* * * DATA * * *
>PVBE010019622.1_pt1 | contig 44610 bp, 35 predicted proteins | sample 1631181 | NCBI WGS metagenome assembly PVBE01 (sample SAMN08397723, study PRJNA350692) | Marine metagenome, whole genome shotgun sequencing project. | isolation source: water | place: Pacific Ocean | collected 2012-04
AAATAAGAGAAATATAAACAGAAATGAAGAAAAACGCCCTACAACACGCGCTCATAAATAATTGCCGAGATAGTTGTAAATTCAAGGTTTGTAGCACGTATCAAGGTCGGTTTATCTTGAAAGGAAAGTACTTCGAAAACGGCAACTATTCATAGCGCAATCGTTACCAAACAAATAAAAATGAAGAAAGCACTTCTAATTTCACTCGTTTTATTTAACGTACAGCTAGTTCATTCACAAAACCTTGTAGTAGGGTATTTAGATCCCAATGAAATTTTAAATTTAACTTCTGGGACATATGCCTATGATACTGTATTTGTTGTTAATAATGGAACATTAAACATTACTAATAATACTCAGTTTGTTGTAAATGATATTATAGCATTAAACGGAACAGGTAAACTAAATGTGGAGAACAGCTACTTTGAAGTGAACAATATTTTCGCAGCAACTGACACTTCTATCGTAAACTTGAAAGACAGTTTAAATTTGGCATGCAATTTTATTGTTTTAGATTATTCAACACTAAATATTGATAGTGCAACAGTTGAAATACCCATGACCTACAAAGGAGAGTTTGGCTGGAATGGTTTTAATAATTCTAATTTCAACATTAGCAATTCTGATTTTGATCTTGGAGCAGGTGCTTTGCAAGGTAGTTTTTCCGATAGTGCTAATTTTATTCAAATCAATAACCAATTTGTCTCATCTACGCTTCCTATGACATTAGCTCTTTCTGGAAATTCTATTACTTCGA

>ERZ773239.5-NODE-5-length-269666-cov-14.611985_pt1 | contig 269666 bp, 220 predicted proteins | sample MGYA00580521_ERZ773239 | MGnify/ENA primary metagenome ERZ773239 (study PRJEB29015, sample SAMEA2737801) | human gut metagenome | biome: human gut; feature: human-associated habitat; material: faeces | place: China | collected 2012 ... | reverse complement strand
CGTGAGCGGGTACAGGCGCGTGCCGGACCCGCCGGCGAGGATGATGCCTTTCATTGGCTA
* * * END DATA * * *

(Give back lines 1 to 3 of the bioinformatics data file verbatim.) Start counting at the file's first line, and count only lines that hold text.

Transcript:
>PVBE010019622.1_pt1 | contig 44610 bp, 35 predicted proteins | sample 1631181 | NCBI WGS metagenome assembly PVBE01 (sample SAMN08397723, study PRJNA350692) | Marine metagenome, whole genome shotgun sequencing project. | isolation source: water | place: Pacific Ocean | collected 2012-04
AAATAAGAGAAATATAAACAGAAATGAAGAAAAACGCCCTACAACACGCGCTCATAAATAATTGCCGAGATAGTTGTAAATTCAAGGTTTGTAGCACGTATCAAGGTCGGTTTATCTTGAAAGGAAAGTACTTCGAAAACGGCAACTATTCATAGCGCAATCGTTACCAAACAAATAAAAATGAAGAAAGCACTTCTAATTTCACTCGTTTTATTTAACGTACAGCTAGTTCATTCACAAAACCTTGTAGTAGGGTATTTAGATCCCAATGAAATTTTAAATTTAACTTCTGGGACATATGCCTATGATACTGTATTTGTTGTTAATAATGGAACATTAAACATTACTAATAATACTCAGTTTGTTGTAAATGATATTATAGCATTAAACGGAACAGGTAAACTAAATGTGGAGAACAGCTACTTTGAAGTGAACAATATTTTCGCAGCAACTGACACTTCTATCGTAAACTTGAAAGACAGTTTAAATTTGGCATGCAATTTTATTGTTTTAGATTATTCAACACTAAATATTGATAGTGCAACAGTTGAAATACCCATGACCTACAAAGGAGAGTTTGGCTGGAATGGTTTTAATAATTCTAATTTCAACATTAGCAATTCTGATTTTGATCTTGGAGCAGGTGCTTTGCAAGGTAGTTTTTCCGATAGTGCTAATTTTATTCAAATCAATAACCAATTTGTCTCATCTACGCTTCCTATGACATTAGCTCTTTCTGGAAATTCTATTACTTCGA

>ERZ773239.5-NODE-5-length-269666-cov-14.611985_pt1 | contig 269666 bp, 220 predicted proteins | sample MGYA00580521_ERZ773239 | MGnify/ENA primary metagenome ERZ773239 (study PRJEB29015, sample SAMEA2737801) | human gut metagenome | biome: human gut; feature: human-associated habitat; material: faeces | place: China | collected 2012 ... | reverse complement strand